1. ... shall keep in New Zealand sufficient records in the English language to enable the ascertainment readily by the Commissioner, or any officer authorised by the Commissioner in that behalf, ...
    2. ... shall retain in New Zealand all such records for a period of at least 7 years after the end of the income year to which they relate...
  1. The Commissioner may, by notice in writing given before the expiry of the 7-year retention period specified in subsection (2), require a taxpayer to retain all or any of the records specified in that subsection for a further period not exceeding 3 years following the expiry of the 7-year period...
  1. In this section, records includes:
    1. Books of account (whether contained in a manual, mechanical, or electronic format) recording receipts or payments or income or expenditure:
    2. Vouchers, bank statements, invoices, receipts, and such other documents as are necessary to verify the entries in the books of account referred to in paragraph (a):

Goods and Services Tax Act 1985

Section 75 of the GST Act has similar requirements to section 22 of the TAA.

Electronic Transactions Regulations 2003

SCHEDULE 1, CLAUSE 4

Conditions for legal requirements to retain records under Inland Revenue Acts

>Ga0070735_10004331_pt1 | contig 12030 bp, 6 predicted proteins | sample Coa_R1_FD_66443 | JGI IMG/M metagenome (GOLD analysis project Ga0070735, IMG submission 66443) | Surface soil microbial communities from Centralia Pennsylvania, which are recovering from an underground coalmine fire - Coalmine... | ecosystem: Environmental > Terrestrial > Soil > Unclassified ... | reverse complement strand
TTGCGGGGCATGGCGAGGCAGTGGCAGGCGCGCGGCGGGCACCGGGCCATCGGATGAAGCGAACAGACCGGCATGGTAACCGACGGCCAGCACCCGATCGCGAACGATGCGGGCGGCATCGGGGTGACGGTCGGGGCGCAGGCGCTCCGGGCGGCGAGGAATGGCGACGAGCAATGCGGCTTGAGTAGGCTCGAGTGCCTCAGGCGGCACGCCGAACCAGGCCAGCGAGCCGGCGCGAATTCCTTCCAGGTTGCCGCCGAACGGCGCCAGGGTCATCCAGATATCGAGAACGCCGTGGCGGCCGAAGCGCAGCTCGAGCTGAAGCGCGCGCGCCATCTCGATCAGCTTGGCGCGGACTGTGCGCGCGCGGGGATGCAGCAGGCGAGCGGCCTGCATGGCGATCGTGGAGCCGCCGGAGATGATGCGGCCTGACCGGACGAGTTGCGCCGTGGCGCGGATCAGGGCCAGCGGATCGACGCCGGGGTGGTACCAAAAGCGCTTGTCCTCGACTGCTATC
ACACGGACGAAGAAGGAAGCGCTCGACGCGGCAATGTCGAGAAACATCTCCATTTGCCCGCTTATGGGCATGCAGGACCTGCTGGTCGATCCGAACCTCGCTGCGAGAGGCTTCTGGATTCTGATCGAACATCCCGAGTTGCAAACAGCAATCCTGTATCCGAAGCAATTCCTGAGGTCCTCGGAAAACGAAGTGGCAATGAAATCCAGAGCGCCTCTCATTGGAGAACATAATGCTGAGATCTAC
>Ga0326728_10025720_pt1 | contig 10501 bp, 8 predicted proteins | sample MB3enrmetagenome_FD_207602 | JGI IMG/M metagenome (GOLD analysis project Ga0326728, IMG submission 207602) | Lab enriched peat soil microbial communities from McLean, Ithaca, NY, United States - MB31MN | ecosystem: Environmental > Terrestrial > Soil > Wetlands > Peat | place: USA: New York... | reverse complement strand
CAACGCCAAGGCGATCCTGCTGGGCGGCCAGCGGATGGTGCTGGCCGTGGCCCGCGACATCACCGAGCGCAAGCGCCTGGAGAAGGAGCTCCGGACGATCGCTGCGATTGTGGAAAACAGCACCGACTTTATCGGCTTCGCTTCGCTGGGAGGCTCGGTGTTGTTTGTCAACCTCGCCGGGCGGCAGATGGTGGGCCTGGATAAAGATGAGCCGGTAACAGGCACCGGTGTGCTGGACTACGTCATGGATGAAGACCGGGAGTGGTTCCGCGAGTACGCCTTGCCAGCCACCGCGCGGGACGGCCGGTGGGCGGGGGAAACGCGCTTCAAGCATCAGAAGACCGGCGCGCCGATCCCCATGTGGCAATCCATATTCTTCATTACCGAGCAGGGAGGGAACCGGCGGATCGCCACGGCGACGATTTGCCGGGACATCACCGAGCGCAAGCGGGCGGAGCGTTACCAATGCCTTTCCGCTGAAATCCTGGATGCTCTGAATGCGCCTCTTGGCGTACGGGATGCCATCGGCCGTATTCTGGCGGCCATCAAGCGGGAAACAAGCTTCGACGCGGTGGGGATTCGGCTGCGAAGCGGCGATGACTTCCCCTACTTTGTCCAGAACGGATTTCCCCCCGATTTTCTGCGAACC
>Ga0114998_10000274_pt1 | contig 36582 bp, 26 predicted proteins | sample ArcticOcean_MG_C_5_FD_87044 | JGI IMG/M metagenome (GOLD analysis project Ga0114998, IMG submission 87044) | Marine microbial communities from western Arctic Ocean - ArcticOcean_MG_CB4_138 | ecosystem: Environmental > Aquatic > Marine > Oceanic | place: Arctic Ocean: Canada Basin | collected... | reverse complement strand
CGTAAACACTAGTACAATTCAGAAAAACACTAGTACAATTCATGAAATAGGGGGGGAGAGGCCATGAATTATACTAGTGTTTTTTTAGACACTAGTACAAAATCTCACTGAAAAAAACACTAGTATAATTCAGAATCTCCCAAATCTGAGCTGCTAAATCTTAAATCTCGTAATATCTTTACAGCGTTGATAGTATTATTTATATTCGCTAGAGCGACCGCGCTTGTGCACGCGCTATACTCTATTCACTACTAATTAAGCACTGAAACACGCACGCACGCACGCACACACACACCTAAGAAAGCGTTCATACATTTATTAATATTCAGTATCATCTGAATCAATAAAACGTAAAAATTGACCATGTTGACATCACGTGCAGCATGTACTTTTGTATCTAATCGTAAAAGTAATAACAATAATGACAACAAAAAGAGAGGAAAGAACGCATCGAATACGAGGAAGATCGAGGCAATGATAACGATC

1. A legal requirement under the Inland Revenue Acts to retain a record that is initially in paper or other non-electronic form may be met by retaining an electronic form of the record, only if -
    1. the record is readily able to be produced in paper form; and
    2. that paper form is a duplicate image of the original paper or other non-electronic form.
  2. For the purposes of subclause (1) , it does not matter that annotations, indexing references, or other additional information are included in the record retained in electronic form, provided that they:
    1. do not obscure any of the original information contained in the record; and
    2. are distinguishable as additions to the original record.
  3. A legal requirement under the Inland Revenue Acts to retain a record that is generated in electronic form and is provided to another person in paper or other non-electronic form (for example, an invoice generated electronically and printed for sending to a customer) may be met by retaining the record in its electronic form only.
  4. Despite subclause (1) , if a record is received from a person in both paper or other non-electronic form and in electronic form (for example, a bank statement sent by a bank in paper form, and also provided in electronic form), a legal requirement to retain the record may be met by retaining the record in its electronic form only.
  5. In this clause, Inland Revenue Acts has the same meaning as in section 3(1) of the Tax Administration Act 1994.

Standard Practice

  1. Regardless of how business records are retained there must be sufficient detail to ensure a complete audit trail that allows tracing the retained records to and from accounting records and to tax returns.

  2. Section 25 of the ETA provides the option of using technology to store source paper documents by electronic means. Section 26 of the ETA sets the standard for retaining information in electronic form. The Commissioner considers that the information will be readily ascertainable and meet the requirements of the ETA if the following practice is followed:

Retention of records on microfilm/microfiche

  1. Paper records microfilmed must be copied completely and accurately.